US gov't secures guilty plea from Android app pirates

One man involved in the case faces up to five years in prison for distributing copyrighted apps without permission.

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American prosecutors have announced that men involved in running two former Android app piracy websites have pleaded guilty to copyright infringement. This is the first successful prosecution of pirate app stores on record.

The U.S. Department of Justice (DoJ) shut down two websites, and, in 2012. The websites sold copyrighted applications through a marketplace alternative to the Google Play store, and apps were sold without the knowledge or permission of developers and owners.

The DoJ estimates that the scheme involved the distribution of copyrighted apps with a total retail value of more than $700,000, and Appbucket alone generated over $80,000 in subscription revenue over the two years the website was active.

Charges were filed against four men in January 2014. Two of the men, Appbucket admins Nicholas Anthony Narbone, 26, of Orlando, Florida, and Thomas Allen Dye, 21, of Jacksonville, Florida, have now pleaded guilty of conspiracy to commit copyright infringement by distributing the Android applications.

Nabone was allegedly the leader of Appbucket, where the team reproduced and distributed over one million copies of copyrighted Android mobile applications through the "alternative online market." 

The two men will be sentenced in the coming months after securing plea agreements with the U.S. government. According to Dye's plea agreement, released by Ars Technica, he faces up to five years in prison and a maximum fine of $250,000. In addition, Dye has agreed to act "in an undercover investigative capacity to the best of his ability" if the US government requires such.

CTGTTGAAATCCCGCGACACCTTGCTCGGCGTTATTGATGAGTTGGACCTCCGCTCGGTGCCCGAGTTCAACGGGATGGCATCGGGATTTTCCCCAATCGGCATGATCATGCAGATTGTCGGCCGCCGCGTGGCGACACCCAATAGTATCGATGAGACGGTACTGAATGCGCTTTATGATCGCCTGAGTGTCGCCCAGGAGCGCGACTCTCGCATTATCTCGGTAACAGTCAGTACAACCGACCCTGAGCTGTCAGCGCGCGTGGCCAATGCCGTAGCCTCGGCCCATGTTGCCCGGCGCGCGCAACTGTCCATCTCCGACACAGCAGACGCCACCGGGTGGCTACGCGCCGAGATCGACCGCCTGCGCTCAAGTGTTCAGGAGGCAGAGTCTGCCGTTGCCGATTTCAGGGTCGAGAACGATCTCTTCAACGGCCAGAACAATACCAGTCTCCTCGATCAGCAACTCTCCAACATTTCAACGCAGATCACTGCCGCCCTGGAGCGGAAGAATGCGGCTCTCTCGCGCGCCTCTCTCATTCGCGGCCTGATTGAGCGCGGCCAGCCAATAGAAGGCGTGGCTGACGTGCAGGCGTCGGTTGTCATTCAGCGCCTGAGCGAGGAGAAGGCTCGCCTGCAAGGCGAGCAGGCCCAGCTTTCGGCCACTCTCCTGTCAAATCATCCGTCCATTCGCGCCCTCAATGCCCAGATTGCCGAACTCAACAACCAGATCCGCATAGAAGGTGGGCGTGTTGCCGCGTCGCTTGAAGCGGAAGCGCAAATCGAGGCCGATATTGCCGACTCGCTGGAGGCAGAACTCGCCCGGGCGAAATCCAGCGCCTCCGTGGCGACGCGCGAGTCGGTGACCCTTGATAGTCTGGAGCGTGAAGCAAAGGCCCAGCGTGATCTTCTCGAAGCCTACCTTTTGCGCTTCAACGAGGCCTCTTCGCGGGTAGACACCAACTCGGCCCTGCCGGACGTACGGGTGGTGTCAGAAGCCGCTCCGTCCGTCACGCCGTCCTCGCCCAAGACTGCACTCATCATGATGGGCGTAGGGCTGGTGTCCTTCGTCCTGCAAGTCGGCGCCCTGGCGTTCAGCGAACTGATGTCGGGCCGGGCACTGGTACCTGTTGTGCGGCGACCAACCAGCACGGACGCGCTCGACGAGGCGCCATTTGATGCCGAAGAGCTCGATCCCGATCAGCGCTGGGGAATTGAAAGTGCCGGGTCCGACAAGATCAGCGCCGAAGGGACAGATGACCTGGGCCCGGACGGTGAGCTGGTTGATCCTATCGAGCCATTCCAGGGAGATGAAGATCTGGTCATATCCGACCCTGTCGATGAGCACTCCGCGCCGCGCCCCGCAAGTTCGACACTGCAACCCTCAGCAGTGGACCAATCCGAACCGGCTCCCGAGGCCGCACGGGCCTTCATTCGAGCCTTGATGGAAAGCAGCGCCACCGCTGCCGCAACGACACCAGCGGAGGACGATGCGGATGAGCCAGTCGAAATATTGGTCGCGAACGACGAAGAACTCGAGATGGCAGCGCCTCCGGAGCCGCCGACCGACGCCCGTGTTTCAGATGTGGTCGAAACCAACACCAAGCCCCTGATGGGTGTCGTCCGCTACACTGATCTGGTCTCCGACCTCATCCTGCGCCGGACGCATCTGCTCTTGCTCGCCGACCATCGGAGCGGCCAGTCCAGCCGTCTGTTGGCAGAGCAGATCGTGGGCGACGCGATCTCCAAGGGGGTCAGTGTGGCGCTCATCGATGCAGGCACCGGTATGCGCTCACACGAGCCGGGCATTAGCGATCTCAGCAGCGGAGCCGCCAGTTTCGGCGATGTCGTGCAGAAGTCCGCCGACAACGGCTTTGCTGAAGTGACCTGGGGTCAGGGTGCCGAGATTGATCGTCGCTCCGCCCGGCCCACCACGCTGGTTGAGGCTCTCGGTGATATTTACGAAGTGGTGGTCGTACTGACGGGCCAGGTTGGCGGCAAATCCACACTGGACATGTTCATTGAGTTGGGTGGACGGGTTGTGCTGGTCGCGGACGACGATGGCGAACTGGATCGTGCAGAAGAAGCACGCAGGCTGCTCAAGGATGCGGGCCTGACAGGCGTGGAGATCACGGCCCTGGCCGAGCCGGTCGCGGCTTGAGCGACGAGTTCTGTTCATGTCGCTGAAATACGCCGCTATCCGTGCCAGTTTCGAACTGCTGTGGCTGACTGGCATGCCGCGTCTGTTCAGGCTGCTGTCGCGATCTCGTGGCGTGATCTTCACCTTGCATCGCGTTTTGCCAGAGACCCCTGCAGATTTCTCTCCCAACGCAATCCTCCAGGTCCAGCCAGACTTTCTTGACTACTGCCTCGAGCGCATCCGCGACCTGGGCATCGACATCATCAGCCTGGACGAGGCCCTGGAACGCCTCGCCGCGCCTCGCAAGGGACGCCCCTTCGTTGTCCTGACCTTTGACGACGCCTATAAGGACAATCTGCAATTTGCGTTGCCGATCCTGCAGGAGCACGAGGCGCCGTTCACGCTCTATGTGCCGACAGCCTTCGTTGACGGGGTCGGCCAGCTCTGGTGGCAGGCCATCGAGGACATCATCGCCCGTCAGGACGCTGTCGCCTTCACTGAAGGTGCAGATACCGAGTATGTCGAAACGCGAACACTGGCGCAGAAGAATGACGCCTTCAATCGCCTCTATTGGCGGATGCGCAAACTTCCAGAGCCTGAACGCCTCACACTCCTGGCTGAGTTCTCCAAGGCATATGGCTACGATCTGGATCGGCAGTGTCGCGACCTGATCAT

"These mark the first convictions secured by the Justice Department against those who illegally distribute counterfeit mobile apps," said Acting Assistant Attorney General O’Neil. "These men trampled on the intellectual property rights of others when they and other members of the Appbucket group distributed more than one million copies of pirated apps. The Criminal Division has made fighting intellectual property crime a top priority, and these convictions demonstrate our determination to prosecute those who undermine the innovations of others in new technologies."

The other two suspects, Kody Jon Peterson and Thomas Pace -- the latter responsible for finding apps and managing the website's servers -- have charges outstanding.